Death is merciless. It does not care that it wreaks havoc among the people he chooses to pluck a life from.
The widower of Joyce Laboso, Edwin Abonyo told the Star on Tuesday that he is yet to move on since his wife lost her battle with cancer on July 29 last year, breathing her last aged 58.
First diagnosed in 1991, Laboso was a survivor of the disease for 28 years only for it to relapse severely in March 2019. Her family sought treatment in the UK and India, but her condition deteriorated and the doctors later said nothing much could be done to save her. The family brought her back to Nairobi Hospital where she died.
Reflecting on the life without Laboso, Abonyo said it has not been rosy and that “interludes of sadness occasionally creep in, especially during occasions where I would naturally have been together, like family gatherings, funerals and Christmas, among others.”
“Loneliness has been a reality to me. It is something I battle with since Joyce left us,” he said, noting that the sting is even deep given they were not just spouses, but friends.
“I miss a mate, a friend, a mother to both our nuclear and extended family, a life partner, a truly inspirational wife who genuinely made a difference in my life and that of our children,” he said.
The two had been married for 36 years and were blessed with two children and adopted others from their extended families.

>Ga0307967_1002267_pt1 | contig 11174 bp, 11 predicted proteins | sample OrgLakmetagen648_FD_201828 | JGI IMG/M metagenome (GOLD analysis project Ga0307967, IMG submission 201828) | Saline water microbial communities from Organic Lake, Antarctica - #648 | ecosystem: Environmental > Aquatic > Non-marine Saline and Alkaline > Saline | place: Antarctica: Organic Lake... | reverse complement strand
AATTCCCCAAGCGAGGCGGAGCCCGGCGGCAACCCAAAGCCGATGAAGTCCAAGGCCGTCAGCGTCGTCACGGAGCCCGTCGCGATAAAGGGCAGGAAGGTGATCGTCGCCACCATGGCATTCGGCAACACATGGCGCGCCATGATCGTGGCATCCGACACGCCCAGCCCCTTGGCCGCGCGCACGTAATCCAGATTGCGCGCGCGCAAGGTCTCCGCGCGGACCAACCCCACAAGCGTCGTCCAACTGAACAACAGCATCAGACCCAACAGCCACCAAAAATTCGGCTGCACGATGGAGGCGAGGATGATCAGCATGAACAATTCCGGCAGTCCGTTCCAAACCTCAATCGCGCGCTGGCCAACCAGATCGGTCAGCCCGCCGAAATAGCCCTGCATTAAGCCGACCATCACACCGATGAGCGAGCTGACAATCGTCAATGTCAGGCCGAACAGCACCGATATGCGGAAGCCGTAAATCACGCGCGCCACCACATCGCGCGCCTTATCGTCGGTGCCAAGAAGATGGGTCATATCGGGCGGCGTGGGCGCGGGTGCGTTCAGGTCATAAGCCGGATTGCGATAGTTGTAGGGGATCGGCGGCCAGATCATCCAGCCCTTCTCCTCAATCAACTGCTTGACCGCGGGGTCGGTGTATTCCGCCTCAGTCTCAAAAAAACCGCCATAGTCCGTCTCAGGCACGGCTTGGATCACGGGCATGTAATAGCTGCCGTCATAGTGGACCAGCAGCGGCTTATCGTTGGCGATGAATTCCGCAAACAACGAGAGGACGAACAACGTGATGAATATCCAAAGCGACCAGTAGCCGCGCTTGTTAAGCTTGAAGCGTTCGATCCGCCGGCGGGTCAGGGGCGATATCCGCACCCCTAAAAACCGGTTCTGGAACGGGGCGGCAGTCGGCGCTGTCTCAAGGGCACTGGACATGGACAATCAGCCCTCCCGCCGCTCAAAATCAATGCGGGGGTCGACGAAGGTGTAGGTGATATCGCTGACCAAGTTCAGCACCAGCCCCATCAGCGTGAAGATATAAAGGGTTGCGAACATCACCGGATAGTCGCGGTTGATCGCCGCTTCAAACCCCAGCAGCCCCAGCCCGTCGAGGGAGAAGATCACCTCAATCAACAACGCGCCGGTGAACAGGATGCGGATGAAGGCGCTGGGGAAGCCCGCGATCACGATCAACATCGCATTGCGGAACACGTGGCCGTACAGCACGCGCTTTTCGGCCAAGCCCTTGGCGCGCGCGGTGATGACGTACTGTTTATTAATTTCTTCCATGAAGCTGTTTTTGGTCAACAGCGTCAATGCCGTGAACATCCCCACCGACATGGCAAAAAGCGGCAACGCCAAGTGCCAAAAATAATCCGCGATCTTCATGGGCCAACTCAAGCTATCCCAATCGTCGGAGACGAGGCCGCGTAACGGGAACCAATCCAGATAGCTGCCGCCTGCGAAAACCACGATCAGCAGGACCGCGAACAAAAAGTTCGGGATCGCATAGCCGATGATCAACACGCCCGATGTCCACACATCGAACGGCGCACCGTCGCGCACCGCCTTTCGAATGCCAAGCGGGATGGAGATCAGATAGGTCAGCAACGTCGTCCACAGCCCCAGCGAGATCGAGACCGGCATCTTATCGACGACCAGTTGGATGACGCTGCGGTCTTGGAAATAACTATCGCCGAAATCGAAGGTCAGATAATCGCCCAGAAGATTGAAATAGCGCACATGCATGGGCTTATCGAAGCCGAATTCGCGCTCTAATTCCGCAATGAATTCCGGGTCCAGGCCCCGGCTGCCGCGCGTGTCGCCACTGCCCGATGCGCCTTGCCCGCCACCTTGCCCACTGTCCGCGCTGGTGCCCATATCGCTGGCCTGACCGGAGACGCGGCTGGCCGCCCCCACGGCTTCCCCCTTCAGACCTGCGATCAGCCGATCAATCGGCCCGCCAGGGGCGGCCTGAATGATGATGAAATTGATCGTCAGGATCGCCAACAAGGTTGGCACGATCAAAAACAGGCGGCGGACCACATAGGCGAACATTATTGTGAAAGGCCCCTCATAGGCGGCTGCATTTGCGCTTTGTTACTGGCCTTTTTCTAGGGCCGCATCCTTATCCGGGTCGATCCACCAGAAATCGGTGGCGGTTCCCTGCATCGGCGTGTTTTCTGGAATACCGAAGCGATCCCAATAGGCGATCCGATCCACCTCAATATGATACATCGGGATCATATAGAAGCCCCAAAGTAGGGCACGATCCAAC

Abonyo said his children are also yet to move on and have a daily struggle to accept the finality of death.
“The children are equally affected and I believe they react just as I do. They are all trying their best to move on, make their mother proud and adapt to this new normal. Mother’s Day was particularly hard for them this year but they pulled through it, with their friends and each other’s support,” he said.
And to cope, he said, besides the support of family and friends, he is engaging himself in farming, business and other jobs to keep afloat and assuage his pain.
“One way I’ve dealt with it is by keeping busy in my farm, construction company, and the various boards I serve, including my recent appointment in State Corporation Advisory Committee,” he said.
“I also have a good support system of friends and family, who have helped to alleviate the loneliness. My advice to fellow lonely souls is to keep busy busy busy,” Abonyo added.
Besides the counselling he received during the illness of his wife, he said, he has not sought professional help citing unwavering support from friends and family members.
The family also announced the creation of Dr Joyce Laboso Global Cancer Education Fund whose mission is to help support medics interested in studying oncology to raise the number of such specialists from 35 to 1,000 in the country.
In a partnership with Ethics and Integrity Institute, the family said the fund will target a specialist from all the 47 counties annually for training in universities abroad.